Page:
Sunday, December 22, 2013

Fooling Around With Photo Editor On My Samsung Galaxy Tab 10.1

By far one of the best utilities (and most used) on my Samsung Galaxy Tab 10.1 is the Photo Editor, which allows me to add filter, photo frame, edit contrast, hues or crop with just a few taps. B & W and Sepia are my two favorites not forgetting the Polaroid frame.

Photography meets art


Ok, I do use my Samsung Galaxy Tablet 10.1 as a tablet, that was what I bought it for, as a second device and when I am away from my desk. It powers up from Sleep mode instantly, the battery lasts me a good 10+ hrs. Connecting to wifi hotspots in public is a breeze, no complex set up, locate and connect or a prompt to enter password if necessary and you are off to web surfing. Camera is not bad, front and rear facing, it is real handy and lets me capture a candid shot for a blog post. Other than occasionally freezing up on me after an Android/Samsung software update, it has been money well spent.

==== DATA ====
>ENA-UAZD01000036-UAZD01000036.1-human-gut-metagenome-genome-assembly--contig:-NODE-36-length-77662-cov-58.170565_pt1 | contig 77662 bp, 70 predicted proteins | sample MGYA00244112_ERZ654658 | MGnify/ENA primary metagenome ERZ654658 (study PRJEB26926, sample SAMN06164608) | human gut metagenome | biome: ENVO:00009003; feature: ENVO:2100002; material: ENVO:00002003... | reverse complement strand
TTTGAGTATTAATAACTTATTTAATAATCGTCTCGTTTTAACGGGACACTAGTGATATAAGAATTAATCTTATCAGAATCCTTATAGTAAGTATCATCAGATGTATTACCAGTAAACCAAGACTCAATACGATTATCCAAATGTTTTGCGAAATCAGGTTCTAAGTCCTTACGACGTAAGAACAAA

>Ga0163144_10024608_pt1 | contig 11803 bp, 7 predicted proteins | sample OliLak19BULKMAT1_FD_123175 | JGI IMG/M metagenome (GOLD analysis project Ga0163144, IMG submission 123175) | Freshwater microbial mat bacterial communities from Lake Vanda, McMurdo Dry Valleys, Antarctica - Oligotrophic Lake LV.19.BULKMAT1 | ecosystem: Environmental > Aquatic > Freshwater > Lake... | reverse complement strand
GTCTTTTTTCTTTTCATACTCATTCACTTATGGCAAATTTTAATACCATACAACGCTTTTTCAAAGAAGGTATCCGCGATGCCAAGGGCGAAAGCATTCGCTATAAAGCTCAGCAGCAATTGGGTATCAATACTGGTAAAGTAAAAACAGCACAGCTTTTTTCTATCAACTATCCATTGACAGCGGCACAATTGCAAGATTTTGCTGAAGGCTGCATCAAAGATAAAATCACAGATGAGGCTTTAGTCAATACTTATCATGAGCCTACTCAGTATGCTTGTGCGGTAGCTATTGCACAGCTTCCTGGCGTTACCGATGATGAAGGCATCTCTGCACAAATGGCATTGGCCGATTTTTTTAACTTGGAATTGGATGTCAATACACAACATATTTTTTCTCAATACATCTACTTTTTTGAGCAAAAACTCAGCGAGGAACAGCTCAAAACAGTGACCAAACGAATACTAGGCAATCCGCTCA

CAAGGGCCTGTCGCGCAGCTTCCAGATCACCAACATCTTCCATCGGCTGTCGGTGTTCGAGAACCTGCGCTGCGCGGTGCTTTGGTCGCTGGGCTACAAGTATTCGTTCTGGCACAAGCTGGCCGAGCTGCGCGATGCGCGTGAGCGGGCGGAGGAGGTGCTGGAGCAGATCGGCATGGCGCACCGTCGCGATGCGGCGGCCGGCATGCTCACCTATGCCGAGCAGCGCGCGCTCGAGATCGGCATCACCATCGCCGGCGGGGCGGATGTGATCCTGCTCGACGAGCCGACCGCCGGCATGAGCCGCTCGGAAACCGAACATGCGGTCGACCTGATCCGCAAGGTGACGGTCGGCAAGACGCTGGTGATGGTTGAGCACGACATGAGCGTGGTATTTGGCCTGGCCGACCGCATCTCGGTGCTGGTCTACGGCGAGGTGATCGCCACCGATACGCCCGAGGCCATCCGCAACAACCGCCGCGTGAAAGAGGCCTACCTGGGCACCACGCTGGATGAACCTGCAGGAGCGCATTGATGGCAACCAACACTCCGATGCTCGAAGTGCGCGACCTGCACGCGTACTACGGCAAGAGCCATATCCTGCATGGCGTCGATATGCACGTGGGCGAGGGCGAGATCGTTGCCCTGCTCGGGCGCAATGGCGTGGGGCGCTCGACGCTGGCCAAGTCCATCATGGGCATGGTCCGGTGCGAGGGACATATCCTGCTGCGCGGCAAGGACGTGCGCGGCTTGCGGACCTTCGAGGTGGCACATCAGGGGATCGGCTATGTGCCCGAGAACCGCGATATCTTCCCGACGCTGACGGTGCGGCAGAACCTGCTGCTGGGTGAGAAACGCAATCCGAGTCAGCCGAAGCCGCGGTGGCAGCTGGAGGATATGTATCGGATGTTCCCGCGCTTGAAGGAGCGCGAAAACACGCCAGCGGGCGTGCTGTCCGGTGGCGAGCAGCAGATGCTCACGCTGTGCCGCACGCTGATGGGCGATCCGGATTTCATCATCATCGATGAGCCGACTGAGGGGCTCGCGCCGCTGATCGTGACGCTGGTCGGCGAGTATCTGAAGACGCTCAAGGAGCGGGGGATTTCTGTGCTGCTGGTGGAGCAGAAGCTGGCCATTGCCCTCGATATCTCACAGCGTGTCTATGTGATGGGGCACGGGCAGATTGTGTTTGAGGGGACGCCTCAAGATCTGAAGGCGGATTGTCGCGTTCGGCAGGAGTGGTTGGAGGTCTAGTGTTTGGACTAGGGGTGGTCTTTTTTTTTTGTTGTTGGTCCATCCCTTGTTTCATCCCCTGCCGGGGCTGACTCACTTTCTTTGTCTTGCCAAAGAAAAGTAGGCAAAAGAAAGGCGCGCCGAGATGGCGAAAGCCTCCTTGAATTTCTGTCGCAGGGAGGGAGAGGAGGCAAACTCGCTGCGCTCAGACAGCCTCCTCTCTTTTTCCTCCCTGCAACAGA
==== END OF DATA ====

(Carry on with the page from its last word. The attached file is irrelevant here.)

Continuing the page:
Thursday, May 16, 2013

Olympus XA - Neopan 400 Professional 135-36 film, Adonal developer and Boats in Ventura Harbor

Both neg's were scanned using SVP FS1700

Firstly, the film grain was visible in the scan, I love it! one could never re-create that look on digital. Secondly, the top photo was taken around 8am ish when the harbor was shrouded in fog, it was not quite a sight. The element made for perfect backdrop. The lower photo was shot late afternoon approximately two hours before sunset..... In both situations, the Olympus XA handled both shots beautifully. See last blog post below for a picture of this wonderful little gem of a camera

Neopan 400 Professional is one of my favorite films, I am so disappointed that it is only available in 35mm format and Fuji has decided to discontinued the 120 format. I just reminded myself to order more to stock up on these precious films.

Saturday, April 20, 2013

Koni Rapid Omega sample shots - Camera is heavy but the huge negative is jaw dropping and wonderful